Bankruptcy, Garnishment, Foreclosure, Virginia Beach, Norfolk, Richmond, Chesterfield, Portsmouth, Chesapeake, Hampton, Williamsburg, Henrico, Chester, Mechanicsville, Gloucester
by John G. Merna, Esq.

Virginia bankruptcy filers in both active or discharged bankruptcy cases are being targeted by telephone scams.  In the past week I have receive two complaints from clients about “supposed” creditors attempting to force them to pay debts included in their bankruptcy.  The scammers are pretending to be creditors and threatening criminal action if the debt is not paid.  Below are the two scams that were reported last week.   I have changed the names of the involved to protect the innocent.

Sophisticated Phone Number Spoofing Scam Of Active Bankruptcy Client

Last Saturday I received a call from distraught Mrs. Smith who claimed a person from our office had just called and told her she must pay a debt in her bankruptcy or she may go to jail.  Yes, that is right.  The scammer pretended to be an employee of our office and the caller ID on our client’s phone gave our office name because she had our number in her phone contacts.  This was very alarming for us!!

Spoofing a telephone number, making it appear that the call is coming from a number not owned by the caller, is not difficulty but fairly unusual, certainly spoofing a law office phone number.  This “supposed” employee claimed to work with her attorney and had the attorney’s name.  He advised it was imperative she pay the debt to avoid criminal action.  They told her bankruptcy does not wipeout fraudulent debt.  He provided a number to call to do so.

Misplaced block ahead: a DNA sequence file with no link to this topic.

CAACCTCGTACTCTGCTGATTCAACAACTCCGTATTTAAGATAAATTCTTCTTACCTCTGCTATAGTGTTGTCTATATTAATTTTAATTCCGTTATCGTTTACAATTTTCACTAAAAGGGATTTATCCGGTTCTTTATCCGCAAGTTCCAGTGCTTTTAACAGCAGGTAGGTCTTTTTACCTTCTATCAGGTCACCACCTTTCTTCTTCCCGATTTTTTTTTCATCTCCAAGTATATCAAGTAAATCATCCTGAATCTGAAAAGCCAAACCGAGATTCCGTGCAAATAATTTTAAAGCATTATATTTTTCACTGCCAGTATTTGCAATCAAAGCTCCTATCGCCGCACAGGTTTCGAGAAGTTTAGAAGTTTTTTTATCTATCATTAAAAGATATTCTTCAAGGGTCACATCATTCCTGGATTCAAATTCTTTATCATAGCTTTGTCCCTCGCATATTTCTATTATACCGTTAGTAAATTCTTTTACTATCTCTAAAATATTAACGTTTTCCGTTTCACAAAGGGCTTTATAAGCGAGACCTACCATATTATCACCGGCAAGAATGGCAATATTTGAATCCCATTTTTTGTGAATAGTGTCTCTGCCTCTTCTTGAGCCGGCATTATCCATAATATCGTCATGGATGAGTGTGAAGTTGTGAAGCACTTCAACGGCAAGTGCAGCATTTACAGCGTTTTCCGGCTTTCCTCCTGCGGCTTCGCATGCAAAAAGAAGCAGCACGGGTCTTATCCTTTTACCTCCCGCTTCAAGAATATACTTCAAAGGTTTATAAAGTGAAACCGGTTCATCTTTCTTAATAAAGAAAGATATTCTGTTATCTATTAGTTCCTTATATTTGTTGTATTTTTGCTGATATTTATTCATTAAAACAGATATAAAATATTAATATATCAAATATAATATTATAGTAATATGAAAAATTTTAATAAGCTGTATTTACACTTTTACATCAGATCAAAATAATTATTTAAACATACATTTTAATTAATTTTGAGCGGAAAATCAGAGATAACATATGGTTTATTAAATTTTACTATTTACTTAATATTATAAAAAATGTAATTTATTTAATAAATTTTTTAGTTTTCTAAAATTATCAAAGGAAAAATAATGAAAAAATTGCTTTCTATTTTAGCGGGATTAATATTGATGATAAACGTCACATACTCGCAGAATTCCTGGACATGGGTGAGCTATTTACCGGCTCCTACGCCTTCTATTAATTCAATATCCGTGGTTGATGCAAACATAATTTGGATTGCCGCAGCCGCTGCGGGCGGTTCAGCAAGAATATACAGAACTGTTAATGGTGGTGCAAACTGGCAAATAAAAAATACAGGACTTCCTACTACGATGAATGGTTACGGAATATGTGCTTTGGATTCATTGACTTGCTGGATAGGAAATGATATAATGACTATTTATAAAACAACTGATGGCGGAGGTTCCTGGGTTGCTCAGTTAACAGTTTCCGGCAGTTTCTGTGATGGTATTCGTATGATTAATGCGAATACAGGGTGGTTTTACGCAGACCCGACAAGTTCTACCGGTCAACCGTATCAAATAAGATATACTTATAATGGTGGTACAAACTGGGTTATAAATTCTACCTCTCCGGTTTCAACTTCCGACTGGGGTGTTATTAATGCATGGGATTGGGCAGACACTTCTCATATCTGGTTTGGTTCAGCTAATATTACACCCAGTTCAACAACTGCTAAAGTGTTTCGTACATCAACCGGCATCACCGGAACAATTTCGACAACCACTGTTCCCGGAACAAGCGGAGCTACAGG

Our client called the number.  A person claiming to work for the creditor demanded payment.  He advised her she had until 5 p.m. to make a payment or she would go to jail. Unable to pay the amount demanded she was subjected to extremely high pressure tactics which left her in tears. Confused and distraught, she called the office back and I answered her call. After she explained to me what was going on I immediately contacted employee to see if he had been in communications with the client.  He had not.  By the time I called the client back with this information, she had already been contacted once again by the imposter claiming to be an employee of our office.  He continued to put pressure on her to call the employee of the creditor and make a payment.

After getting past the client’s tears and coming to grips with the fact our phone number had been spoofed, I attempted to have her call the supposed creditor back to get more information and offer a third-party payment in order to better determine who was doing this.  She attempted to do so but the scammer would not accept any payment at that point.  I assume he must have picked up that she had regained her composure and got suspicious.  And that was the end of that.

An important element in this scam is they called on a weekend expecting the client to be unable to get in touch with her attorney.

Zombie Debt Scam On Discharged Client